United States District Court, E.D. Kentucky, Northern Division
TIMOTHY L. NOLAN PLAINTIFF
JIM A. DALEY DEFENDANT
MEMORANDUM OPINION AND ORDER
L. Bunning, United States District Judge.
James Daley, Jailer of the Campbell County Detention Center
(“CCDC”), has filed a motion to dismiss the
complaint filed by plaintiff Timothy Nolan. (Doc. # 9). Nolan
has filed his response to the motion (Doc. # 13), and this
matter is now ripe for decision.
was confined at CCDC as a pretrial detainee from May 2017
through May 2018. Nolan alleges that immediately upon his
arrival at the jail in May 2017, he advised Daley that he
suffered from several medical and psychological conditions
which required medication and treatment from a specialist.
While Dr. Kalfas, a general practitioner, provided medical
care to CCDC inmates, Nolan states that in July 2017 Daley
“refused necessary specialized treatments beyond the
scope and ability of the Jail Doctor.” (Doc. # 1 at
2-3). Nolan again requested specialized medical care in
September 2017, which Daley again denied. Id. 7-8.
Nolan alleges that in May 2018, Daley “said to me to
quit bothering him about getting more medical care . . .
[and] told me to ask for medical help when I got to
prison.” Id. at 10. Nolan states that he
collapsed shortly after his arrival at a state prison in June
2018. Id. After a medical examination, a brain
surgeon performed a carotid endarterectomy to remove a 95%
blockage. Id. In his complaint, Nolan contends that
Daley displayed deliberate indifference to his serious
medical needs in violation of his rights under the Eighth and
Fourteenth Amendments and seeks compensatory and punitive
damages. Id. at 10-11.
initial screening, the Court dismissed Nolan's claims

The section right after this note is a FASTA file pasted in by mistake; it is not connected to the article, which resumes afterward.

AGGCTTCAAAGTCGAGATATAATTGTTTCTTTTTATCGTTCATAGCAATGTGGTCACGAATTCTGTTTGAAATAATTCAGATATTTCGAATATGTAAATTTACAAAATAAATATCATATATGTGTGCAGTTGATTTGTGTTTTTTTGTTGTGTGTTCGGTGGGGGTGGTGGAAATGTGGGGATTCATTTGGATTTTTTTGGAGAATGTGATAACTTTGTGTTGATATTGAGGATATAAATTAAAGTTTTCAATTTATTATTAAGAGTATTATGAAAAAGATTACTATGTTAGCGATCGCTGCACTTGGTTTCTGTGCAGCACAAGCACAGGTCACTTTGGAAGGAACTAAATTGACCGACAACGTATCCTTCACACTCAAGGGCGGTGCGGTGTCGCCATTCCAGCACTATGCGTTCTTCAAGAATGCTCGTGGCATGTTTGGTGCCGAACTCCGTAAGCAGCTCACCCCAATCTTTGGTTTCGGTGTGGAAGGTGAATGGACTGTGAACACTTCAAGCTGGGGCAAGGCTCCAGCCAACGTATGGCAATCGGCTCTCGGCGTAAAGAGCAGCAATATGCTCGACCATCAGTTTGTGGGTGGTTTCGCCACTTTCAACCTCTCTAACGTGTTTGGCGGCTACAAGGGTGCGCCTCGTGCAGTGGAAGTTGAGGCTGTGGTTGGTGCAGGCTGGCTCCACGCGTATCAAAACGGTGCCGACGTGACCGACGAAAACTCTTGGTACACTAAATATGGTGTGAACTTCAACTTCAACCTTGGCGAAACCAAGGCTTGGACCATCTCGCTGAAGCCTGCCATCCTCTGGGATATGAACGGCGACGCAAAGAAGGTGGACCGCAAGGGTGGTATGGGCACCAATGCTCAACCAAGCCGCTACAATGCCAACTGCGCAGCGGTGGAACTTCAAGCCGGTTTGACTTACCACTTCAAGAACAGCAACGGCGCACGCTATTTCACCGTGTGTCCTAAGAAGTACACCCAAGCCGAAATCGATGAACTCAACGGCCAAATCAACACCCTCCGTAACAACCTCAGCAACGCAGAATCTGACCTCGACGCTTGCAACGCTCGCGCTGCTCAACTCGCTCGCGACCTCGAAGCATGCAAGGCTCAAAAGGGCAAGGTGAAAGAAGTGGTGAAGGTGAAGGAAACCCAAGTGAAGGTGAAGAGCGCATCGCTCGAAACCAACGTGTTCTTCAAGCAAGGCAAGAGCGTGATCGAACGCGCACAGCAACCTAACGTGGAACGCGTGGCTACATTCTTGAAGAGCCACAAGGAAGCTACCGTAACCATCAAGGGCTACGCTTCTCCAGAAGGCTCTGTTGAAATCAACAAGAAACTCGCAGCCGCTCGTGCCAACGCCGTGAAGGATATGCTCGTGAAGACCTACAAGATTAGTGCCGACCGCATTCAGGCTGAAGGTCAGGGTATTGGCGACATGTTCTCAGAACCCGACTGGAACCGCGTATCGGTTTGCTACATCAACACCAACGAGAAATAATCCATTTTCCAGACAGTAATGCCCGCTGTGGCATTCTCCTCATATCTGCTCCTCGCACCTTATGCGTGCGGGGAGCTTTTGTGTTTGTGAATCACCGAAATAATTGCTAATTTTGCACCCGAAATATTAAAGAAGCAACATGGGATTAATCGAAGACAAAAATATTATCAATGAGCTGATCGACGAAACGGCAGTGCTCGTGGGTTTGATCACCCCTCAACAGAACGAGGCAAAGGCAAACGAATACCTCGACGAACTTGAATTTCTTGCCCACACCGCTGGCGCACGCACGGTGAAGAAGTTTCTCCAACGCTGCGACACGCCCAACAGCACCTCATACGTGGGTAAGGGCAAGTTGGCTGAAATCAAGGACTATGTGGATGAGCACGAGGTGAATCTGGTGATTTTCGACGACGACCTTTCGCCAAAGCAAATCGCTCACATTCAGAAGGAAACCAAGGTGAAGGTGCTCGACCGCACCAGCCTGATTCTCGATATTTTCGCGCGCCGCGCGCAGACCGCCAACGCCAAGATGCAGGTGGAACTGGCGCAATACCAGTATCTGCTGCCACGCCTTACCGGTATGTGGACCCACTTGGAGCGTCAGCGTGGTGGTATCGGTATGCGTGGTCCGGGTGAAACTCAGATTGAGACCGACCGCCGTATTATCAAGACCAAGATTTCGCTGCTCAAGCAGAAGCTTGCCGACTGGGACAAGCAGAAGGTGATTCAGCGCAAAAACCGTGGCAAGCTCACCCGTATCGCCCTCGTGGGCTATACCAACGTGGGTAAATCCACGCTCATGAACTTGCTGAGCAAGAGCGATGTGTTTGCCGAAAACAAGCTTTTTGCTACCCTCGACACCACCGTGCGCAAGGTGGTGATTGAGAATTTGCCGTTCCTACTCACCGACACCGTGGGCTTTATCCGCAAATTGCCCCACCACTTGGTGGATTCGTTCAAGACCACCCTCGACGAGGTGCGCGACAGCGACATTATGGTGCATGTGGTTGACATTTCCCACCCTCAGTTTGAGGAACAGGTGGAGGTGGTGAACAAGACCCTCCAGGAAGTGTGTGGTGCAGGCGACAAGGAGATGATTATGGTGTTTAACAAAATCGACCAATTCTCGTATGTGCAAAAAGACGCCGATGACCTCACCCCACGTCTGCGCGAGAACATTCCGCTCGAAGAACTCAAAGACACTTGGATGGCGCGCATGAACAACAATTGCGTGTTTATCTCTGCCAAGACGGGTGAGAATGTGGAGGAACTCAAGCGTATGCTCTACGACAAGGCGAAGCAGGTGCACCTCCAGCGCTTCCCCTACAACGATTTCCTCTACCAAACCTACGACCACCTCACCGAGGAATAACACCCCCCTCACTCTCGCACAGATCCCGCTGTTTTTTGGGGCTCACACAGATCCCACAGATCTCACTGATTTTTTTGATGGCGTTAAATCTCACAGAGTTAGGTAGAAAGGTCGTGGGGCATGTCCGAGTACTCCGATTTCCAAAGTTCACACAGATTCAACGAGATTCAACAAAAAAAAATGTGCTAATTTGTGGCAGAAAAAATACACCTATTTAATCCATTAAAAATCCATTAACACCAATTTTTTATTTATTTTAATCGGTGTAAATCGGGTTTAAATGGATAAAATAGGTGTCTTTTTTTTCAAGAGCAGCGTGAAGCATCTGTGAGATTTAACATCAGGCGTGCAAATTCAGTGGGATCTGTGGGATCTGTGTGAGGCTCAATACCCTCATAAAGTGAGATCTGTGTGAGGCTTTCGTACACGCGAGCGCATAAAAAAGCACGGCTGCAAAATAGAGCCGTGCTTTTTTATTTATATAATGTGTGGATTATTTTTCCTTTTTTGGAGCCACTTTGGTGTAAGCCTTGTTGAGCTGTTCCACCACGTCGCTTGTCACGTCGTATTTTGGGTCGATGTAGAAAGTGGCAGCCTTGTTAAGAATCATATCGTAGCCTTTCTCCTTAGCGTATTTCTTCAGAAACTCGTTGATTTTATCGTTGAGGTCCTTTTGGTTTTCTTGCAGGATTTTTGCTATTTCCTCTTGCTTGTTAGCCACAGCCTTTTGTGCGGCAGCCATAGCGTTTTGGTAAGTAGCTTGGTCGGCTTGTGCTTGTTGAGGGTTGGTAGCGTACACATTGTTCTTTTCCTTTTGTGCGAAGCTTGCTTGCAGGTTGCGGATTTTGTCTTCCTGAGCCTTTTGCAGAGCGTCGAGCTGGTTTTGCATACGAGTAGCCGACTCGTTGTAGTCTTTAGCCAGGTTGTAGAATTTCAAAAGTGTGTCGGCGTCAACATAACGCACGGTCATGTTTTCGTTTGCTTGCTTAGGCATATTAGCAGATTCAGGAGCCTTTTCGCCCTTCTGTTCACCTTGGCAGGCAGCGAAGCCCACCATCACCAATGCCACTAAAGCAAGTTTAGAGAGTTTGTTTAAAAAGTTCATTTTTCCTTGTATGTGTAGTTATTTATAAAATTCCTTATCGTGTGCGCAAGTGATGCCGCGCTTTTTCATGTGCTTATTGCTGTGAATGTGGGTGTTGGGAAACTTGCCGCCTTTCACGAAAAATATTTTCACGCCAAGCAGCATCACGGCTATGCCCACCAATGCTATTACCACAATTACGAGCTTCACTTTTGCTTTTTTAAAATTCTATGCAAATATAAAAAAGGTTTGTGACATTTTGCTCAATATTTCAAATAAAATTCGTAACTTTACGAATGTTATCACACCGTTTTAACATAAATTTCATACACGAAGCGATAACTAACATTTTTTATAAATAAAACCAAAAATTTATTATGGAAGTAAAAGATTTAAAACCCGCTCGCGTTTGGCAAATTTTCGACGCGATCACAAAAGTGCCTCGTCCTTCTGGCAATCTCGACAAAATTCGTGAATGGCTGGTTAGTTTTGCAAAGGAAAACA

against Circuit Court Judge Lape as barred by the statute of
limitations, sovereign immunity, and absolute judicial
immunity. (Doc. # 6). The Court also dismissed any claim
against Daley arising out of conduct occurring before
November 21, 2017, as barred by the statute of limitations.
Id. However, it directed that Daley be served with
process to address Nolan's allegations regarding his
alleged statements in May 2018. Id.
pending motion to dismiss the complaint, Daley contends that
Nolan's claims are barred by the statute of
limitations. Specifically, Daley asserts that
Nolan's claims regarding the denial of medical care
accrued when Daley first allegedly refused to provide him
with specialized medical care in July 2017. As for
Nolan's allegations regarding their conversation in May
2018, Daley notes that Nolan does not allege either that
Nolan requested medical care at that time or that Daley
refused any request for medical care at that time. (Doc. # 9)
(citing Scott v. Ambani, 577 F.3d 642, 646-47 (6th
Cir. 2009)). In his response, Nolan states that Daley was
“well aware” in May 2018 that he wanted
additional medical care, and Daley's statement that Nolan
should “stop bothering him” about it demonstrates
that Nolan was still requesting medical care at that time.
(Doc. # 13 at 1). Nolan also suggests that the statute of
limitations should be extended under the continuing
violations doctrine. Id.
Nolan's complaint was docketed in this Court on December
4, 2018, he signed his complaint on November 21, 2018. (Doc.
# 1 at 11). Because Nolan was incarcerated when he sent his
complaint, it is subject to the prison mailbox rule, and is
deemed filed on the day it was signed. Brand v.
Motley, 526 F.3d 921, 925 (6th Cir. 2008). A one-year
statute of limitations applies to civil rights claims arising
out of conduct occurring in Kentucky. Ky. Rev. Stat. §
413.140(1)(a); Hornback v. Lexington-Fayette Urban Co.
Gov't., 543 Fed.Appx. 499, 501 (6th Cir. 2013). The
complaint is therefore timely only with respect to claims
accruing on or after November 21, 2017.
parties agree that the only event occurring after that date
about which the plaintiff complains is his conversation with
Daley in May 2018. Where they disagree is whether that
conversation involved any independently-actionable conduct
upon which the plaintiff may base a claim regarding his
medical care. The Court agrees with Daley that it did not,
and hence Nolan's claims are time-barred.
threshold matter, the Court concludes that the continuing